Fig Image-Enhanced Problem.png


  1. Inventado, P.S. and Scupelli, P. (2016). Design Patterns for Helping Students to Learn to Visualize Math Problems in Online Learning Systems. In Proceedings of the 21st European Conference on Pattern Languages of Programs (EuroPLoP 2016). New York:ACM.
  2. Moyer, D. (2010). Just Show It. The napkin sketch workbook. Blurb.
  3. Sweller, J. (2004). Instructional design consequences of an analogy between evolution by natural selection and human cognitive architecture. Instructional science, 32(1-2), 9-31.
  4. Clark, R. C., & Mayer, R. E. (2016). E-learning and the science of instruction: Proven guidelines for consumers and designers of multimedia learning. John Wiley & Sons.
  5. Fletcher, J. D., and Tobias, S. (2005). The multimedia principle. In R.E. Mayer (Ed.), The Cambridge handbook of multimedia learning (pp. 117-134). New York: Cambridge University Press.
  6. Cunningham and Cunningham Inc. (2014). Keep it Simple. Retrieved from
  7. Bergin, J., Eckstein, J., Völter, M., Sipos, M., Wallingford, E., Marquardt, K., Chandler, J., Sharp, H., and Manns, M.L. (2012). Pedagogical patterns: advice for educators. Joseph Bergin Software Tools.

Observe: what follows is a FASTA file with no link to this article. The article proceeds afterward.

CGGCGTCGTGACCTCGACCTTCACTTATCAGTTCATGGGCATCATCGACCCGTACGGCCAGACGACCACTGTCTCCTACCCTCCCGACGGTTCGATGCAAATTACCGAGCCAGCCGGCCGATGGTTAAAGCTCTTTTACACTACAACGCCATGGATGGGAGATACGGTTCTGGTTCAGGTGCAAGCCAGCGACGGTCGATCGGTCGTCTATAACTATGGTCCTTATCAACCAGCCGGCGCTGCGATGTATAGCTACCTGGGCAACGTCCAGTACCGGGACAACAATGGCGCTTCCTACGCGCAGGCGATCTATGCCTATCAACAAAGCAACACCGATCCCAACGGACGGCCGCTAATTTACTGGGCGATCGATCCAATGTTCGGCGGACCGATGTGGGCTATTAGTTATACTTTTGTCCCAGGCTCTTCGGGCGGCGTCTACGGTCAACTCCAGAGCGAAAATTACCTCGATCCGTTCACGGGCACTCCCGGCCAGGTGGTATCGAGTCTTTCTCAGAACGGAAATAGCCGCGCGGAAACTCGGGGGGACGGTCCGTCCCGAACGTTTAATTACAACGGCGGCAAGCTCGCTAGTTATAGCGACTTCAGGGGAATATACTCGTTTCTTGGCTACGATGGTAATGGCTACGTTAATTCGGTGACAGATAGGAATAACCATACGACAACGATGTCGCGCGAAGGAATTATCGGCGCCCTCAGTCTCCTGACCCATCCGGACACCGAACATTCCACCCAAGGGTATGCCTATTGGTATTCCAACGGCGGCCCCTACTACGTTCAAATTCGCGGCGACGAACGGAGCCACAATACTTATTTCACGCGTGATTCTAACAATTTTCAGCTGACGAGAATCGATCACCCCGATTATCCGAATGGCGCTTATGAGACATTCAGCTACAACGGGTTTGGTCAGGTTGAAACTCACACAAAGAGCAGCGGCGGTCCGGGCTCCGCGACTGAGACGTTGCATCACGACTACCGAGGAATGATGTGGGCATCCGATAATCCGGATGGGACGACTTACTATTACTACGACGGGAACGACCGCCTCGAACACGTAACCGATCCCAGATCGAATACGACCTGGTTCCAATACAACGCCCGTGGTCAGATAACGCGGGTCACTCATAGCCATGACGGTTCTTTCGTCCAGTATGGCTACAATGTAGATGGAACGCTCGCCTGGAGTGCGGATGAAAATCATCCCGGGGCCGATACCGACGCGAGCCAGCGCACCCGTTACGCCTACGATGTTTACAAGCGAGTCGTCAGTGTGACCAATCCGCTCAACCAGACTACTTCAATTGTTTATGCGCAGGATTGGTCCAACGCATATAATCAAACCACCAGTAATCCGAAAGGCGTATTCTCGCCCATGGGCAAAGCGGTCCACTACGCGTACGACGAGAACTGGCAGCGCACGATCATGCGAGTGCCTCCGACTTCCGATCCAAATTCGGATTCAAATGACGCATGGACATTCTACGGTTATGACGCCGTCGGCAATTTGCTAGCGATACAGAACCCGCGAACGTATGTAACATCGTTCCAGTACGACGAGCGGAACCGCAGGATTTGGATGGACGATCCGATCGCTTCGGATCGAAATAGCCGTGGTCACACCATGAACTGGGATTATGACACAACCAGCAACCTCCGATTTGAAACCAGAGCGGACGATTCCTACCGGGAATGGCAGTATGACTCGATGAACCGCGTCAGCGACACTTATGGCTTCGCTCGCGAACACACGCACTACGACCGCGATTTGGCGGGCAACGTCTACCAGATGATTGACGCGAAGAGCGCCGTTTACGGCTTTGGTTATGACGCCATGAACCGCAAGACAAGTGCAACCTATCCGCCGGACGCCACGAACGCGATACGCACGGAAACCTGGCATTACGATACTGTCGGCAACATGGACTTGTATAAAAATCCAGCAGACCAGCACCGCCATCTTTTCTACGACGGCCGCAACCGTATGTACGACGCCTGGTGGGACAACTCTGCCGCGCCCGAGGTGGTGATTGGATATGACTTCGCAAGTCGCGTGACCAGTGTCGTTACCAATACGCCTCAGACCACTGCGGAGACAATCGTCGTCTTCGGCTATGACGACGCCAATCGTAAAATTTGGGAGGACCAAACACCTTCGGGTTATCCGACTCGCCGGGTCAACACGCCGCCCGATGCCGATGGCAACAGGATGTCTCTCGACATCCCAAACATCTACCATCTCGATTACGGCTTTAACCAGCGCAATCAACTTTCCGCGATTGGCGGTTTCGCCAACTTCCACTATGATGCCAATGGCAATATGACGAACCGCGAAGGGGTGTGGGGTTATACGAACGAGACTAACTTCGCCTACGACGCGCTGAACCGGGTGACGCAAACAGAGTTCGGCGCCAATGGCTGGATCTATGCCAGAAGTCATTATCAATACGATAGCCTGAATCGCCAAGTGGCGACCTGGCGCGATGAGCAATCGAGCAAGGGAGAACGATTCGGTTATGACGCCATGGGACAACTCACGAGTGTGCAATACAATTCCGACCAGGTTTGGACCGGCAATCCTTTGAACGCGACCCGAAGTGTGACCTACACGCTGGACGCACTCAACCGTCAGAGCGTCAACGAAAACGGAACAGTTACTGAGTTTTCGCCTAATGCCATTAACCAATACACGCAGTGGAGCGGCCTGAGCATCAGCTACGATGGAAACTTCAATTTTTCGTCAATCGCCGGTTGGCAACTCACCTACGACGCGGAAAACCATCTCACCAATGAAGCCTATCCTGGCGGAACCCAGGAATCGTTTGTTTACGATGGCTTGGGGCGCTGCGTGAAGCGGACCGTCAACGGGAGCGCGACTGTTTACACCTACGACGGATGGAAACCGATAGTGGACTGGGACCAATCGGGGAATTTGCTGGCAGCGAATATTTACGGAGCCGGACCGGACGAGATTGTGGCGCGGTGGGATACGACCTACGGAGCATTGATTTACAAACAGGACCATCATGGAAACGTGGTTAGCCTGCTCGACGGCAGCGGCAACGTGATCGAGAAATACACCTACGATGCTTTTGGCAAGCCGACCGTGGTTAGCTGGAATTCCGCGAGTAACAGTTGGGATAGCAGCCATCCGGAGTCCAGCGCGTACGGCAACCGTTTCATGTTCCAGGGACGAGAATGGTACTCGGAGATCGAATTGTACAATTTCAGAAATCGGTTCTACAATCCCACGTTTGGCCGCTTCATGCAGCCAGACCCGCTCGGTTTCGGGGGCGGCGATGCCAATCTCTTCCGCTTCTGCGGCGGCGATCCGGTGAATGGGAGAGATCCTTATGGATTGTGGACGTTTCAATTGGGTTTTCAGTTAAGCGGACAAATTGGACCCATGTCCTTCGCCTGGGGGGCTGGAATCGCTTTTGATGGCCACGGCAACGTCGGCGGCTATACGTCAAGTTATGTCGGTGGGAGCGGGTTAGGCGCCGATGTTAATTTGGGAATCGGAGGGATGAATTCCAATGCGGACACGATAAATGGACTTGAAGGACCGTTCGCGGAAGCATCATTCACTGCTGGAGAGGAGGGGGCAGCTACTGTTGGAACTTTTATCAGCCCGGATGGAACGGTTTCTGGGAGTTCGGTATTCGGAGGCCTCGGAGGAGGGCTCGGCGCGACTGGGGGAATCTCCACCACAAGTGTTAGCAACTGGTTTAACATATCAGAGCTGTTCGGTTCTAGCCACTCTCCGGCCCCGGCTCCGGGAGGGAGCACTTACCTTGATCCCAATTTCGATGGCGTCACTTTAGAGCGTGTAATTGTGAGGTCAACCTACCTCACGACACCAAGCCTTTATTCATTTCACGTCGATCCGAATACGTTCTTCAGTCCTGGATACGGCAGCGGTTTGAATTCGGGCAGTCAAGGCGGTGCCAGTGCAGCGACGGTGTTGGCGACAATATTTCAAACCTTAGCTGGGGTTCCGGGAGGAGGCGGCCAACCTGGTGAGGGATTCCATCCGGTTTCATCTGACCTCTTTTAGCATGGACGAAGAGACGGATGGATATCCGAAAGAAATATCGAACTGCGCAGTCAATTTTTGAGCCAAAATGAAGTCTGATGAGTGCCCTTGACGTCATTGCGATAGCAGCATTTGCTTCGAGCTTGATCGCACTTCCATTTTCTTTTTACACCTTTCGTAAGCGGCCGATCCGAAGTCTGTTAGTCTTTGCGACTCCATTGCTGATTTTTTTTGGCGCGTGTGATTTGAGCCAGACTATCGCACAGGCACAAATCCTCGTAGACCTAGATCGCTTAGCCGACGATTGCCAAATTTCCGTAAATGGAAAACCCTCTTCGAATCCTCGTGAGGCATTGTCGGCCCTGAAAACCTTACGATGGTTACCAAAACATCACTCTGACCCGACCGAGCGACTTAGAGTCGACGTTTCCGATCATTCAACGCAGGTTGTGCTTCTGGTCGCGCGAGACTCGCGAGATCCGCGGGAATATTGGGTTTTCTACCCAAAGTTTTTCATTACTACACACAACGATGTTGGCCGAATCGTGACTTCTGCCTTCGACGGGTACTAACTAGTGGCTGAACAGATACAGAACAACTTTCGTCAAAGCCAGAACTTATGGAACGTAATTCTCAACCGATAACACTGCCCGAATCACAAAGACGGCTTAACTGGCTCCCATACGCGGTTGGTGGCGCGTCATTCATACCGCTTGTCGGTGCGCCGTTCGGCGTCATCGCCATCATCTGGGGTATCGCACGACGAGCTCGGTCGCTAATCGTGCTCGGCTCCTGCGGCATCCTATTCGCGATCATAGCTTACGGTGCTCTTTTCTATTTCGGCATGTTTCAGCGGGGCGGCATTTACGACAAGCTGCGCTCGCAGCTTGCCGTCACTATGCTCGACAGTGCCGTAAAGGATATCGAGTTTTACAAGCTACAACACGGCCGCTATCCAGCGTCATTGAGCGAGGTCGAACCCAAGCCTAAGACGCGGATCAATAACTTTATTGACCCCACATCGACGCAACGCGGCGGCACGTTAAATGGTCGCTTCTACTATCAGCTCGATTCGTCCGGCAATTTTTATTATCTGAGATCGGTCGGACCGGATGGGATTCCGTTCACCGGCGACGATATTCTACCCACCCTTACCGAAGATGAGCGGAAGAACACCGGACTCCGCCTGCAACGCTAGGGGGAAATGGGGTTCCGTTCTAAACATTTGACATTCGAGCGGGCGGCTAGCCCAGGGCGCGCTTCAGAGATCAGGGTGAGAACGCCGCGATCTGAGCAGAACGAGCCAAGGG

8. Heffernan, N.T. and Heffernan, C.L. (2014). The ASSISTments Ecosystem: Building a Platform that Brings Scientists and Teachers Together for Minimally Invasive Research on Human Learning and Teaching. International Journal of Artificial Intelligence in Education 24(4), 470-497.
  9. Moreno, R., & Mayer, R. E. (1999). Multimedia-supported metaphors for meaning making in mathematics. Cognition and instruction, 17(3), 215-248.
  10. Stull, A. T., & Mayer, R. E. (2007). Learning by doing versus learning by viewing: Three experimental comparisons of learner-generated versus author-provided graphic organizers. Journal of educational psychology, 99(4), 808.
  11. McCrudden, M. T., Schraw, G., & Lehman, S. (2009). The use of adjunct displays to facilitate comprehension of causal relationships in expository text. Instructional Science, 37(1), 65-86.